The Missouri State Courts do not, as of this writing, “force” the parties to mediate. The courts should force the parties to mediate, and maybe one day soon things will change. The Federal Court judges are very happy with the forced mediation process, and lawyers like it as well, and clients like it too. If everyone affected by mediation likes it, and if it clears the court dockets of lots of cases, then it makes good sense and should be required in almost all cases. But no matter whether the court requires mediation, the parties are free to arrange their own mediation at any time.
In many instances, the EEOC will attempt to get the ball rolling on an early resolution by offering the parties the chance to sit down and talk about a settlement, at a mediation. Employees are usually willing to mediate. Companies usually decline; actually, companies almost always seem to decline in my experience, and I speculate that perhaps their hourly-fee-earning defense lawyers are not encouraging the companies to mediate.
Even in those cases where the parties do agree to come to an EEOC mediation, most of the time expect only a relatively small settlement to be available. There are exceptions of course. For many people, a token settlement is appropriate and is the best they can hope for. For others, with stronger cases, a token settlement is inappropriate. It’s all case by case. Remember that the typical EEOC claim is quite weak, at least at the early stage where mediation is offered. Companies have a hard time justifying a big settlement if your claim appears (for technical legal reasons) particularly weak.
The EEOC mediation process starts with the EEOC sending a letter to the parties offering the chance to mediate. If both parties agree, then the EEOC arranges the mediation. The mediator is either an EEOC employee or a local lawyer working on contract with the EEOC.
The parties will meet at a specified location and will spend 1 hour to maybe 4 hours together. It’s possible that the mediation can last longer than 4 hours, but that’s not encouraged in my experience at the EEOC level. As long as progress toward a resolution is being made, the parties can stay and talk, assisted by the mediator who serves as a go-between. But the EEOC mediator will probably apply some pressure to end it after 4 hours.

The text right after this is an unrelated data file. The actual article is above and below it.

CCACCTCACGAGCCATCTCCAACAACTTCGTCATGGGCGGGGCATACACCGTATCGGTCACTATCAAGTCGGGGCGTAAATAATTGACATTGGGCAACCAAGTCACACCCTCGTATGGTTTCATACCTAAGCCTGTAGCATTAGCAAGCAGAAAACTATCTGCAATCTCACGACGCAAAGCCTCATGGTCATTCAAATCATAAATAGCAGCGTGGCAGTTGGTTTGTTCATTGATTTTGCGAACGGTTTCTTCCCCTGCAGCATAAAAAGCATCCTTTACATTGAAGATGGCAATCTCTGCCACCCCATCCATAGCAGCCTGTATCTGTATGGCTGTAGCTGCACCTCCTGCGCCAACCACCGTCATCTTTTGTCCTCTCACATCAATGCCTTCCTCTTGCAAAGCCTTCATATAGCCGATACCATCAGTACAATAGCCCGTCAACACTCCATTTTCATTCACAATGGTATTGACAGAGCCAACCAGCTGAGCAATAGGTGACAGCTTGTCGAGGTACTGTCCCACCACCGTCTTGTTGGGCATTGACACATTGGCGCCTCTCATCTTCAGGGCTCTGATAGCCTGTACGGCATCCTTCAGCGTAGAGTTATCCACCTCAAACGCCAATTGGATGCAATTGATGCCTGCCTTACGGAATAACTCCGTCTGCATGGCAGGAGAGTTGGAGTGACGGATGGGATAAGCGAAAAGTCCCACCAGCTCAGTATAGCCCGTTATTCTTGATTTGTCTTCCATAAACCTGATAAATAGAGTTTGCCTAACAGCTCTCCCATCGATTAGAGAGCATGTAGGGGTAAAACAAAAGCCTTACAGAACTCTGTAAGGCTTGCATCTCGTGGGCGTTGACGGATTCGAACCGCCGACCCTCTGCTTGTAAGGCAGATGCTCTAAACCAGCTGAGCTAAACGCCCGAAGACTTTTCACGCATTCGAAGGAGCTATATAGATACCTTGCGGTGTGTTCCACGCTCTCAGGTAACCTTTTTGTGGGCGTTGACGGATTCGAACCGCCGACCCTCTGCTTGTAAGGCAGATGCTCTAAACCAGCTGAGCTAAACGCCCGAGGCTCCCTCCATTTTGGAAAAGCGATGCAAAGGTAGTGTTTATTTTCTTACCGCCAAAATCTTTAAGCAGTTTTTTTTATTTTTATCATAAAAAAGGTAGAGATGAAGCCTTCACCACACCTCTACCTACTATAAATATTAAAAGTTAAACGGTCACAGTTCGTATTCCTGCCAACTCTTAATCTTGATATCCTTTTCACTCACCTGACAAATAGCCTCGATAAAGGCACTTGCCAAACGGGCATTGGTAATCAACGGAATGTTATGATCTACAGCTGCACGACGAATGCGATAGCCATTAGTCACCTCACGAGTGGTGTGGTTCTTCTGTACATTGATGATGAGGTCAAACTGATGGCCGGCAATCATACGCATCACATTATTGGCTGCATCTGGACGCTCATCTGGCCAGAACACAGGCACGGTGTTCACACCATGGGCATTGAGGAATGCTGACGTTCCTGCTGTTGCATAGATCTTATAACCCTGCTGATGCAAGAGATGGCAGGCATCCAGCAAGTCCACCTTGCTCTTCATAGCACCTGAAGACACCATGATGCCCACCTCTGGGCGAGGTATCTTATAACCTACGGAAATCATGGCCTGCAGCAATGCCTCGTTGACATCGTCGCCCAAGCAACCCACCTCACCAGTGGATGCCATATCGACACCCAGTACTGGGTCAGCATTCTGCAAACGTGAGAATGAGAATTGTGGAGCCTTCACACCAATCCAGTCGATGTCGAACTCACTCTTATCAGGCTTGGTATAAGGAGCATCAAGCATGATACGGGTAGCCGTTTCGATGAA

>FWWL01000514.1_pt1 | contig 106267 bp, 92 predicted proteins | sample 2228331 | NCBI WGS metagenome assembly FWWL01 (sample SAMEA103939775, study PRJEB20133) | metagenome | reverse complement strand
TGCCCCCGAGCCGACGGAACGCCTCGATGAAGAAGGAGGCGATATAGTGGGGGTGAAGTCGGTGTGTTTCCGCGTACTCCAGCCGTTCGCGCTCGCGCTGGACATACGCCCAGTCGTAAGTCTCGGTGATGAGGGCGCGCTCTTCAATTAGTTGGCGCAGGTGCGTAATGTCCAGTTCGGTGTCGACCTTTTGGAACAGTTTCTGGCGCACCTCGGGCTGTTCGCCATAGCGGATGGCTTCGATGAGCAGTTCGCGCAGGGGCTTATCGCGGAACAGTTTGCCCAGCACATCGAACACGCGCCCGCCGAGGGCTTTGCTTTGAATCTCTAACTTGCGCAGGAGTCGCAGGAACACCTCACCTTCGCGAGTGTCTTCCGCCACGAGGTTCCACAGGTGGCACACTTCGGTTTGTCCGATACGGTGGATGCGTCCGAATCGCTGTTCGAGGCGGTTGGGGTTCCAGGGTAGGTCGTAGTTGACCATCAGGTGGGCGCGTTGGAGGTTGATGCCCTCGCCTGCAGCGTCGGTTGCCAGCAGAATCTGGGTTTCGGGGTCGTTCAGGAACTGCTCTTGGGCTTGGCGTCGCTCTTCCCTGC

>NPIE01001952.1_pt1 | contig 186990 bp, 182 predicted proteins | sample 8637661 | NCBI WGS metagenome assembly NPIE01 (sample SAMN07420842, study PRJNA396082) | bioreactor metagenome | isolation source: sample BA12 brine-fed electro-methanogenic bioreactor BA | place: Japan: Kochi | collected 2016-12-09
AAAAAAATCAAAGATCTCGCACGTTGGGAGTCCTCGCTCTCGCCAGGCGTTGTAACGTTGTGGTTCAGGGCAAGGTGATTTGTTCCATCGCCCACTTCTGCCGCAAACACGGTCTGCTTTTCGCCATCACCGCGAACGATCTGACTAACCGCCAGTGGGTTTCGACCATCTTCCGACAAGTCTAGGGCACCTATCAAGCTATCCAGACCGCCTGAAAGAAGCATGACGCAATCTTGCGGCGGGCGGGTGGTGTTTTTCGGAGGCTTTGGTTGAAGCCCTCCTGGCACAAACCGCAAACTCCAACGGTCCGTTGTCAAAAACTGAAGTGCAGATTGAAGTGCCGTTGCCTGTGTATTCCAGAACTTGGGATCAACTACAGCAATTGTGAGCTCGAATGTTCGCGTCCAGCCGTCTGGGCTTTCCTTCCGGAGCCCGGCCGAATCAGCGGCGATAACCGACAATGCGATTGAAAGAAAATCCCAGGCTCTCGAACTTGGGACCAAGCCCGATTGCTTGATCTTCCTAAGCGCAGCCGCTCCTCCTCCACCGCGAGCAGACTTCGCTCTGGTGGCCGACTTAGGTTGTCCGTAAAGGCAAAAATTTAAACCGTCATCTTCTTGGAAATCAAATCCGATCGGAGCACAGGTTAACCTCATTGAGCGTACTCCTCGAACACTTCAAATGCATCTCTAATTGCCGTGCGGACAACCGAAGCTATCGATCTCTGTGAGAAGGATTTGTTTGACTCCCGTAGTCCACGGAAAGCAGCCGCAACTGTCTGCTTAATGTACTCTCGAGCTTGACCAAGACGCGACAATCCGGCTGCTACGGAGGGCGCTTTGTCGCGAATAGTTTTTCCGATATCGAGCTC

The parties might, or might not, have their lawyers with them. If plaintiff does not have a lawyer, maybe the company will choose not to bring its lawyer. The parties learn something about each other’s evidence and attitudes. Then they talk about settlement. Sometimes employees face a small team of supervisors, witnesses and Human Resources employees. Sometimes it’s just the company lawyer and a manager.
In conclusion, consider trying the EEOC mediation process if it’s offered, but don’t get your hopes up too much, particularly if you don’t have a lawyer.
The parties to a legal dispute can choose to mediate any time they like, at their whim. No law stands in their way, and the judge will probably even agree to modify court deadlines to permit the parties some time to mediate.
Even if the first mediation fails, the parties can go to a second or third mediation if they choose.
Some lawyers might not push their clients to mediate unless the judge orders a mediation. But the clients can push the lawyers to arrange a mediation. The lawyer works for the client. If the client wants to try to settle the case and cut off the pain of paying attorney fees, then the client can very easily tell the lawyer to get the other party to come to the mediation table. Most employment plaintiffs would agree to mediate if the defendant requested mediation. For practical purposes, the defendant controls whether any money gets paid in the case, and so the defendant determines whether a voluntary mediation will occur. If the defendant wants to voluntarily mediate, it would be a rare employment plaintiff that refused.
Mediation works, and works well, especially for most employment cases, where a reasonable and modest settlement may represent your best chance at getting any justice at all. As they say, a bird in the hand is worth two in the bush.